Isaac Butler

I was also referring to the fact that Jesus not only says contradictory things but doesn't do the same thing in each book. The events of Mark (for example) are incredibly different from those of John. In Mark, Jesus is very mysterious indeed, he calls his apostles fools, he refuses to reveal his wisdom etc. In Matthew (where we're pretty sure the author was using the Q text and some private documents) Jesus is quite the vivacious explicator, even if his discussions make little sence.

A good example of Jesus' "slyness" as Rob puts it is Jesus' explanation to the apostles of why he speaks in parables. It makes no sense if you closely read it. His reasons and his actions are basically contradictory.

To quibble breifly with you, Rob, I think there must be a way to be a devout Christian (I am not) and still reckon with the overwhelming historical evidence that the four books of the Gospels were written by people who never knew Jesus, based on different sources about him, and were people who had agendas in writing the books. I think to approach it any other way is intellectually lazy Christmas-dinner Christianity. You don't want to figure out or do the investigation to find the Jesus beneath the agenda, find what Q statements he might have said etc.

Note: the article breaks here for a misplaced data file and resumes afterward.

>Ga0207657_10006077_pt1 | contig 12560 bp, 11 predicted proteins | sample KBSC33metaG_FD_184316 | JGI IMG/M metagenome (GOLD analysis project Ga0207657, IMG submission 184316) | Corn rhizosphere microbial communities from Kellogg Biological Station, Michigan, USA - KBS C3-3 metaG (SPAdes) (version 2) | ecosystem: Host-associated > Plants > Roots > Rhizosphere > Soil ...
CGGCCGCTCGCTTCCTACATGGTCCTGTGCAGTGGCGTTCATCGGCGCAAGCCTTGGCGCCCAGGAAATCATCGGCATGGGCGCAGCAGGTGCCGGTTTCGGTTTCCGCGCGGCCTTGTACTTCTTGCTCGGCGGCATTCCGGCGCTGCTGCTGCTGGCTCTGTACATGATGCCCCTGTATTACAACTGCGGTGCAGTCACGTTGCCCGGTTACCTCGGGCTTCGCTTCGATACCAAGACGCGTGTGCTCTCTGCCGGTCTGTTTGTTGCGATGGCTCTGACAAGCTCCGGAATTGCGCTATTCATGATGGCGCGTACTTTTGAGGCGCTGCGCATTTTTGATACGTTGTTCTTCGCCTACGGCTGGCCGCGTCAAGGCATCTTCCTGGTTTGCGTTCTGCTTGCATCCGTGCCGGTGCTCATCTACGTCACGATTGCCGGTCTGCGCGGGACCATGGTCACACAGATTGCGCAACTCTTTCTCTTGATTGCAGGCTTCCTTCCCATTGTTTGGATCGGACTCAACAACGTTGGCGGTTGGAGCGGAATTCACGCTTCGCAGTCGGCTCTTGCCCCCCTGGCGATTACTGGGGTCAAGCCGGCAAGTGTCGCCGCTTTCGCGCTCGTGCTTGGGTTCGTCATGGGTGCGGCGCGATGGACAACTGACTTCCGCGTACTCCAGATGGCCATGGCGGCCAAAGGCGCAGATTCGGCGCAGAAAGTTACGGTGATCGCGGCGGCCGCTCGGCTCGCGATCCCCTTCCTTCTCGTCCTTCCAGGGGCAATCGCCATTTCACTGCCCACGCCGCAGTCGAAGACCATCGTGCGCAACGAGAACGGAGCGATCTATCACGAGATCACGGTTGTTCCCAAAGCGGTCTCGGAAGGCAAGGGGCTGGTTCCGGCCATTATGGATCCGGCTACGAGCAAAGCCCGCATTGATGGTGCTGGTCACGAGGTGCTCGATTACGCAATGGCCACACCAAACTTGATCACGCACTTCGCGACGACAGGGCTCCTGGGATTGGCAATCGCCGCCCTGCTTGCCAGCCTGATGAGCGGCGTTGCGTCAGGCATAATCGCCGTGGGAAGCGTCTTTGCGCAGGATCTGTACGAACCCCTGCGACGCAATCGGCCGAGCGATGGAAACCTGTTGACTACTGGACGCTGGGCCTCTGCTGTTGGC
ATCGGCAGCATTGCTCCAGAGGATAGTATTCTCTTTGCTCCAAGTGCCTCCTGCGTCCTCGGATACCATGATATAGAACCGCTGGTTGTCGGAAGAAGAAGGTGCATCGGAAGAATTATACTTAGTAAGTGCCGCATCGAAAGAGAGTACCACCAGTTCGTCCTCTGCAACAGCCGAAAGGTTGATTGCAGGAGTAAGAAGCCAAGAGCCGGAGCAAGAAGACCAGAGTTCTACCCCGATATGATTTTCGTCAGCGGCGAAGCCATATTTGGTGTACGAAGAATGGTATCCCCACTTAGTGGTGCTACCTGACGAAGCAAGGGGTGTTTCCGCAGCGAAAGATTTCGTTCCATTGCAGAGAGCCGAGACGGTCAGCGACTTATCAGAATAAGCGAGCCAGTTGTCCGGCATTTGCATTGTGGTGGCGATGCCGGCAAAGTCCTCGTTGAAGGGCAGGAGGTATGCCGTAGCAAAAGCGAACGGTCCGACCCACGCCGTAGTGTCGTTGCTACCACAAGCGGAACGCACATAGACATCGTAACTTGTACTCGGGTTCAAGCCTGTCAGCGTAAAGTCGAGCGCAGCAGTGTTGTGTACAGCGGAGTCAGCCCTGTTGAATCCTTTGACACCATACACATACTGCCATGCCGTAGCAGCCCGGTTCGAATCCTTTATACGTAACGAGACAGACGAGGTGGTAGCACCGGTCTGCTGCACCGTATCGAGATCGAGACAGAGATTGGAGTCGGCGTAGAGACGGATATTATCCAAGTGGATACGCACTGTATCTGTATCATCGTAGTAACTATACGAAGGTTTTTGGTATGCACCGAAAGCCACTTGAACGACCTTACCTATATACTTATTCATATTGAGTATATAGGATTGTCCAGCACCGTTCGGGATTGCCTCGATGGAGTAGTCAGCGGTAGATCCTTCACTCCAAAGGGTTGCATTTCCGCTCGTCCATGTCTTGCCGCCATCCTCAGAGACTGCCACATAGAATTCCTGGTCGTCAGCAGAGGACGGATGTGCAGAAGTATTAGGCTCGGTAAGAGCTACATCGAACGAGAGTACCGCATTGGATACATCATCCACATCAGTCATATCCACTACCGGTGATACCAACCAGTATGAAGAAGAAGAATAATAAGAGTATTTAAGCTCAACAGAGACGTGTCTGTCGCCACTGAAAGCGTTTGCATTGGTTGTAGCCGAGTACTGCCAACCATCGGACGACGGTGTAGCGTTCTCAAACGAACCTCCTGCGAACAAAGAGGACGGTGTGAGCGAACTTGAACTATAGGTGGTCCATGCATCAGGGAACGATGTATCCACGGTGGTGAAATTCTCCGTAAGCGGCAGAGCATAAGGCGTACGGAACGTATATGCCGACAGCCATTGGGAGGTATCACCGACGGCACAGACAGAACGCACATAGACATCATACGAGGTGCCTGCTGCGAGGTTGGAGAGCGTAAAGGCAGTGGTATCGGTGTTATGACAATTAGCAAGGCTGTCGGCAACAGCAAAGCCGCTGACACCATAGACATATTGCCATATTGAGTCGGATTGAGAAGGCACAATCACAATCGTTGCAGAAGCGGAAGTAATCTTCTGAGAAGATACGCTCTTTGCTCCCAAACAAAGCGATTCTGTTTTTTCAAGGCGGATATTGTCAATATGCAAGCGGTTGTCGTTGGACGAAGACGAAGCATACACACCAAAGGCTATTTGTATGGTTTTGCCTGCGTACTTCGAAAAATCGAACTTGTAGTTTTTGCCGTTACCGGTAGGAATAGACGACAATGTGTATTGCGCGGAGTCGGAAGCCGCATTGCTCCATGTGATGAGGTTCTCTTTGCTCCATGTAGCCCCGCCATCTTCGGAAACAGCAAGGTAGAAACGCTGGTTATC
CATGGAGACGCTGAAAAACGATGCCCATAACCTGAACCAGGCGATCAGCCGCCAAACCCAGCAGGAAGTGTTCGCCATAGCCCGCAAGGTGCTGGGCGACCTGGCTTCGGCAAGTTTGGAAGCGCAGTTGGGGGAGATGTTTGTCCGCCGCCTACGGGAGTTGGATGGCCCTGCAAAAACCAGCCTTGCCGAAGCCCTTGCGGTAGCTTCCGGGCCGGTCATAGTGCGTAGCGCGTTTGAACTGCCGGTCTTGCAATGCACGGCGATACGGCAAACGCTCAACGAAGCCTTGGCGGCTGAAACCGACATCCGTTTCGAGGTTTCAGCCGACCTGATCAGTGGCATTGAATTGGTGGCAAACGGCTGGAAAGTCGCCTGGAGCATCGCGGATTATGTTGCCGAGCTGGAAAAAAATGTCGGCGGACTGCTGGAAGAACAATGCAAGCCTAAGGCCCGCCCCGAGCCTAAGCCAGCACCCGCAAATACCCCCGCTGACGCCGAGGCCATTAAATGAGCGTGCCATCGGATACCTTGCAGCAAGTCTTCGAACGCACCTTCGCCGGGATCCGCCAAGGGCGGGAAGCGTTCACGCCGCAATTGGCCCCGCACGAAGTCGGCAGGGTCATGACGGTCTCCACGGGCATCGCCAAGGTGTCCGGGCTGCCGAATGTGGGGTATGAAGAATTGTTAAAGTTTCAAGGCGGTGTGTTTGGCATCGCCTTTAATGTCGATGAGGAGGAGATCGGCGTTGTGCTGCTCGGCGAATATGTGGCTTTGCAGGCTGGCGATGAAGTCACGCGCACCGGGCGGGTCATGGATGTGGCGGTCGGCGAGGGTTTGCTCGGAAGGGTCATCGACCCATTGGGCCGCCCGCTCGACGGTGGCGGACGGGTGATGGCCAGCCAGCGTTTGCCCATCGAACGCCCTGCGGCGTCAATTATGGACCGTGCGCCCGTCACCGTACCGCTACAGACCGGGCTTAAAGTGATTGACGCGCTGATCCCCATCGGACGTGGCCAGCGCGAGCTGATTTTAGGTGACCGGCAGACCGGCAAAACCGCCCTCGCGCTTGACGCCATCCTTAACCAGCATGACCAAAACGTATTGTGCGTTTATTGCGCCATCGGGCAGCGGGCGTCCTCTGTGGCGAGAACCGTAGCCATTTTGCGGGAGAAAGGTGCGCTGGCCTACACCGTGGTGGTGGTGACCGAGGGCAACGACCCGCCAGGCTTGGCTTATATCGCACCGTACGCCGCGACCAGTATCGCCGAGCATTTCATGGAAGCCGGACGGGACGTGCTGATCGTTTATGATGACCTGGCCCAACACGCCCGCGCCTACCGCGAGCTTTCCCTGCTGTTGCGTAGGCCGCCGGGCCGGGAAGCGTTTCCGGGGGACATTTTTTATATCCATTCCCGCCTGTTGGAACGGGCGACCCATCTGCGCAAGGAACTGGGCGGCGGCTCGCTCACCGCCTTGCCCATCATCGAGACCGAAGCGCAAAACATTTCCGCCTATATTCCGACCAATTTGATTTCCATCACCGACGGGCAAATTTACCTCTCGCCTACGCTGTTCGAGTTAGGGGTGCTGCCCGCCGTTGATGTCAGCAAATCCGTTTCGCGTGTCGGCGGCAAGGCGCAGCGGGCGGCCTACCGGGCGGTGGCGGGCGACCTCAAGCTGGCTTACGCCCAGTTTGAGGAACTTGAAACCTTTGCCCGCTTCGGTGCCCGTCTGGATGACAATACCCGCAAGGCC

I find it interesting that this conversation is happening between two atheists (or at least agnostics). Is there no way to approach these texts as historical documents, with academic curiosity and come away a believer?


How do you define devout Christian, Isaac? When I was confirmed into the Protestant church, I seem to recall vowing to accept The Bible and The Bible alone as the Word of God. It seems you have a different definition of “Christian” than any already-established sect of Christianity that I know of.


To take Rob's argument even further, one could include other Jesuses, not only in Gnostic gospels, but in later retellings of the Jesus story. Everything from Quem Quertis to The Passion of the Christ to Corpus Christi becomes material for the slyness of Christ.